I spun up two droplets, one a preconfigured WordPress installation (my main tralfaz blog), and then a blank droplet which I used the excellent serverpilot to create three simple wordpress blogs. Smooth process.

One other benefit of Digital Ocean is their YUUUUUUUUGE collection of simple, granular articles to help people who are not super technical to get a clean, secure installation.

Even if you are not a geek, you can get:

  • A clean ubuntu installation
  • Setup SSH with secure key authentication
  • Remove root SSH login (for safety)
  • Configure a UFW firewall with only the ports needed open
  • Install and harden a mysql installation
  • and much much more…

For as little as $5 per month per droplet, you are good to go.

Oh, did I mention that they have wicked fast data servers in many geographical regions?

So far, 100% uptime for 30 days.

More web hosting thoughts

I learnt early on that you get what you pay for, and web hosting is no different than any other good or service. There was a time when $3 – $6 a month got you a pretty good deal as the explosion in hosting services was happening, but as with all services that are shared, the only way the economics work out is to over subscribe.

The same happens with internet service (if everybody downloads at full speed at the same time, the “promised” throughput will fail miserably) and with hosting.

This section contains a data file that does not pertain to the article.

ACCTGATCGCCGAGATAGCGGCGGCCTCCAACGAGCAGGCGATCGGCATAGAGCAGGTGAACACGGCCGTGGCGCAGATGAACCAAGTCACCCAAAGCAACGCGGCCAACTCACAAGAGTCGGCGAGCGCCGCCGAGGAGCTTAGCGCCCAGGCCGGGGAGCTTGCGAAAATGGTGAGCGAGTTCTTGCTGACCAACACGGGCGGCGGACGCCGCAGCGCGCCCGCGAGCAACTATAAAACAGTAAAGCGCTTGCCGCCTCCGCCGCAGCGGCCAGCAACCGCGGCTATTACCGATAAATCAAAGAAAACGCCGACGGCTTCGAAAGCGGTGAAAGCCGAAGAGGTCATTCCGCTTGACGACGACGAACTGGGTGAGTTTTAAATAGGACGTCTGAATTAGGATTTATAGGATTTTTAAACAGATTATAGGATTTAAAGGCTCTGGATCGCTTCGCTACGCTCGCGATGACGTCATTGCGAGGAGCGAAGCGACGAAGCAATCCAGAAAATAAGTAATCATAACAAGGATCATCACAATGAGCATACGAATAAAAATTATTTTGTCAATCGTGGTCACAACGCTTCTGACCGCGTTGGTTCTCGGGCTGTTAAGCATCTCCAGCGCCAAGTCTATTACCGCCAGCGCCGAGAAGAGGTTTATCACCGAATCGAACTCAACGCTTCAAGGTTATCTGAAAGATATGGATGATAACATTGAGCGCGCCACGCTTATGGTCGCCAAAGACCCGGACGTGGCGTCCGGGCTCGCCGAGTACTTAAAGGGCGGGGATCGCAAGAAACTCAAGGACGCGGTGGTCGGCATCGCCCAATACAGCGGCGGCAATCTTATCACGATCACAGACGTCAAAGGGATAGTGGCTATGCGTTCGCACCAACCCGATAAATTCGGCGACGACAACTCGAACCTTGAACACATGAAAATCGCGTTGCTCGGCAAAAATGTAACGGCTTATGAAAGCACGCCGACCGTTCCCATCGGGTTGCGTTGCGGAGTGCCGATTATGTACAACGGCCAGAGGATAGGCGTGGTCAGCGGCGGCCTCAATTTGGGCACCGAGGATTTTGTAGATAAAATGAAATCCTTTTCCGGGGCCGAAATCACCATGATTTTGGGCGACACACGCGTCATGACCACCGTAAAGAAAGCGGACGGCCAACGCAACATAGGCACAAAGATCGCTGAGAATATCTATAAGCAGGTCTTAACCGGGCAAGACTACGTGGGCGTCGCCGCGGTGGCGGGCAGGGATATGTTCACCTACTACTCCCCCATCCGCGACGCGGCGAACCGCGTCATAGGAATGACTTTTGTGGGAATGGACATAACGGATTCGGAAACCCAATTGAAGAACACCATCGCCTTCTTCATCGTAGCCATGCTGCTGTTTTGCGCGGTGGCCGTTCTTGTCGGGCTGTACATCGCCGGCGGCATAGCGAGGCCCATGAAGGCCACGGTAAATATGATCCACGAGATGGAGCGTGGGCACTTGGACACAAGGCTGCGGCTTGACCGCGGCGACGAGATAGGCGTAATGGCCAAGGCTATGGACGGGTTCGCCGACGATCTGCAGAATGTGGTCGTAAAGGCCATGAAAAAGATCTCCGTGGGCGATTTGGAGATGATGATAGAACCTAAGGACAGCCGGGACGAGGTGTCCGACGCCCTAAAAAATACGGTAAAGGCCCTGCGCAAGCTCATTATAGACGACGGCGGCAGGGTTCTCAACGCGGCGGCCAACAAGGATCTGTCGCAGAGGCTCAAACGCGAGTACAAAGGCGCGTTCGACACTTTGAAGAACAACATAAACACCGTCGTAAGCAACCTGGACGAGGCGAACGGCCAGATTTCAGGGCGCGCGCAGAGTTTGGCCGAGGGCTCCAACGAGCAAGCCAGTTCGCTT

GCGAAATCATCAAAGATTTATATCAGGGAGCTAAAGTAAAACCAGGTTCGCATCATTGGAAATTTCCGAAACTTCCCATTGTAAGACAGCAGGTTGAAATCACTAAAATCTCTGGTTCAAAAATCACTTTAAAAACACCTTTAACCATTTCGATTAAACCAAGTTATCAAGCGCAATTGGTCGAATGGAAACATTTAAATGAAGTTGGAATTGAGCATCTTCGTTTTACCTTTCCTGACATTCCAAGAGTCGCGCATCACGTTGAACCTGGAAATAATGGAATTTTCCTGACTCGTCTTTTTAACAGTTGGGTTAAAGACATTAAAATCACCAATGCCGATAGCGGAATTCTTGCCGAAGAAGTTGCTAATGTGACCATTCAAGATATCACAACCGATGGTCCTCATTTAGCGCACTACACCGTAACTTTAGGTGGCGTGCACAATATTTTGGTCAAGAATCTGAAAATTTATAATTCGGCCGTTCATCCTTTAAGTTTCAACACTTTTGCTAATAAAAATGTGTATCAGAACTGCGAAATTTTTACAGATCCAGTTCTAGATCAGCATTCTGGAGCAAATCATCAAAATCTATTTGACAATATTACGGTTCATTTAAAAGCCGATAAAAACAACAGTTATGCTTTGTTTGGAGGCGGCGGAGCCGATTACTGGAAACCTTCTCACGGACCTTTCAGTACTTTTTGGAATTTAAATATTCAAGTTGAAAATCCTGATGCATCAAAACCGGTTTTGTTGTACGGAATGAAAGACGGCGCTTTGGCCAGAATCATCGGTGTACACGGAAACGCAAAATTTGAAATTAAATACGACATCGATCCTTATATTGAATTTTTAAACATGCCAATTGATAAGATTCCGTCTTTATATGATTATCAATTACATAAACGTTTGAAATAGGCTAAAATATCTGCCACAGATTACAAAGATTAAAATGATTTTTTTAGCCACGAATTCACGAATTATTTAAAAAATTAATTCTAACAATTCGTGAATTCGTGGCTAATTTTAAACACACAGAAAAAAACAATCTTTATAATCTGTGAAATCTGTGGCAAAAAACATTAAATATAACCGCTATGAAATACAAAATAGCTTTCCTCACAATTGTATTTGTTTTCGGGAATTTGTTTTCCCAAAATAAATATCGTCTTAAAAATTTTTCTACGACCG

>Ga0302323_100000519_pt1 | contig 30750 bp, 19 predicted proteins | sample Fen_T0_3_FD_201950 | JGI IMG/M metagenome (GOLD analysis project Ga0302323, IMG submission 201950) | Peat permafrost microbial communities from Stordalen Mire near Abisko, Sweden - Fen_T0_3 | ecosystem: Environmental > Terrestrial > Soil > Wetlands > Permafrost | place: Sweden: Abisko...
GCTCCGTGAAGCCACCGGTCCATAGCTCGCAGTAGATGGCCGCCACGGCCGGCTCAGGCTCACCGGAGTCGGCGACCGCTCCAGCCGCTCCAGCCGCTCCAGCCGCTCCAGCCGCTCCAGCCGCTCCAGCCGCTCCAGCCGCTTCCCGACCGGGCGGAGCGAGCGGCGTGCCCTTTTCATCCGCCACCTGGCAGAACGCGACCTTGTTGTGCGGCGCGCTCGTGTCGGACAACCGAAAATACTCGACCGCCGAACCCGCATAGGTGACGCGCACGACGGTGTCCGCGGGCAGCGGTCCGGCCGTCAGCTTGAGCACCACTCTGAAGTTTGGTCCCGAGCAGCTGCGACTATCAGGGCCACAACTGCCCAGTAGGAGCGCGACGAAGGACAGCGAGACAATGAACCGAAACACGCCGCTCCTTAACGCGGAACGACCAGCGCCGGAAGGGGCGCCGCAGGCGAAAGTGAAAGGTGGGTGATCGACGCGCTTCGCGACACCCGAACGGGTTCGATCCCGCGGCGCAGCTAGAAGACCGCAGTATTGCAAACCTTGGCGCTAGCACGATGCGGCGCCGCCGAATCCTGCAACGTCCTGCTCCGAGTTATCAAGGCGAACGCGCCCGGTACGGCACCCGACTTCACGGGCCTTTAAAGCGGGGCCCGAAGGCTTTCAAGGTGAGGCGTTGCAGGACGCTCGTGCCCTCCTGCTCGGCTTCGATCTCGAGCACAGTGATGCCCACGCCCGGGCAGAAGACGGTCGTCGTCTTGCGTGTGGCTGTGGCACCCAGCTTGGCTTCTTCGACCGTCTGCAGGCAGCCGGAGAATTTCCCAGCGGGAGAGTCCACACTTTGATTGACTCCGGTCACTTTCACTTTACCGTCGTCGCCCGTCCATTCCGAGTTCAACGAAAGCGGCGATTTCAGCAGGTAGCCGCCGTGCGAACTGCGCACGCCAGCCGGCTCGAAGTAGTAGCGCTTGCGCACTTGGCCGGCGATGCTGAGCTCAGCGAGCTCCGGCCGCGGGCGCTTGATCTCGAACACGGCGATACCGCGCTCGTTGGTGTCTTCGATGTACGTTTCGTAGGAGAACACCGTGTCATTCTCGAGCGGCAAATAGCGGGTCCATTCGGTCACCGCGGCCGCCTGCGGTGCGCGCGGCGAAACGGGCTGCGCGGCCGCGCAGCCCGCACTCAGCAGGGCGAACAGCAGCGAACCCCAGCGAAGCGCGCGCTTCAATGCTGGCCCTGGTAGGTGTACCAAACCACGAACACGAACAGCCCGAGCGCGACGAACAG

Usually, you either suck it up and deal with glacial response from massively shared mysql servers, or someone destroying the IOPS on the SAN, or you move to a provider that isn’t a dirtbag, and you pay more for that service.

Of course, if you have done that, and you get long downtimes and poor support, well, you moved once.

Last week and a half were trouble for my web properties. The hosting I used, a VPS on A Small Orange was part of a lengthy and poorly handled downtime. Staring around X-mas eve, and continuing through to the 3rd of January, their VPS services were hosed. Hosed bad. Like can’t ping, no network route, and the brief flashes where I could ping, the storage was offline, so that my websites were down.

Down hard.

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Web Hosting Blues

Why is it so hard to find a decent web host?

Way back in 2009, I began blogging on, and by the end of 2009, I was hooked. I took the plunge, and signed up with MediaTemple hosting, a pretty slick operation that had a quite good product offering, with their “gridservers”. That worked well, and apart from some shared Mysql server bog downs, it was a pain free time. The few support issues I had (mostly around my ignorance) were handled cleanly and quickly.

In 2012, at the formation of Southern Arizona Greyhound Adoption, I was drafted/volunteered to create and run their website. They had selected GoDaddy for their domain registration, and hosting. I had heard lots of bad things, but for the basic linux hosting we did, running a Joomla site, and handling a bunch of forwarded emails, it worked well. But what I hated about it was the constant hard sell. “Upgrade to xxxx“, “Buy more yyyy“, “DOn’t you need an SSL certificate?“. As a marketer, I was completely alienated by their hard sell at every interaction. Hell, when I called tech support, they even tried to sell something to me. They were worse than Comcast!

Read moreWeb Hosting Blues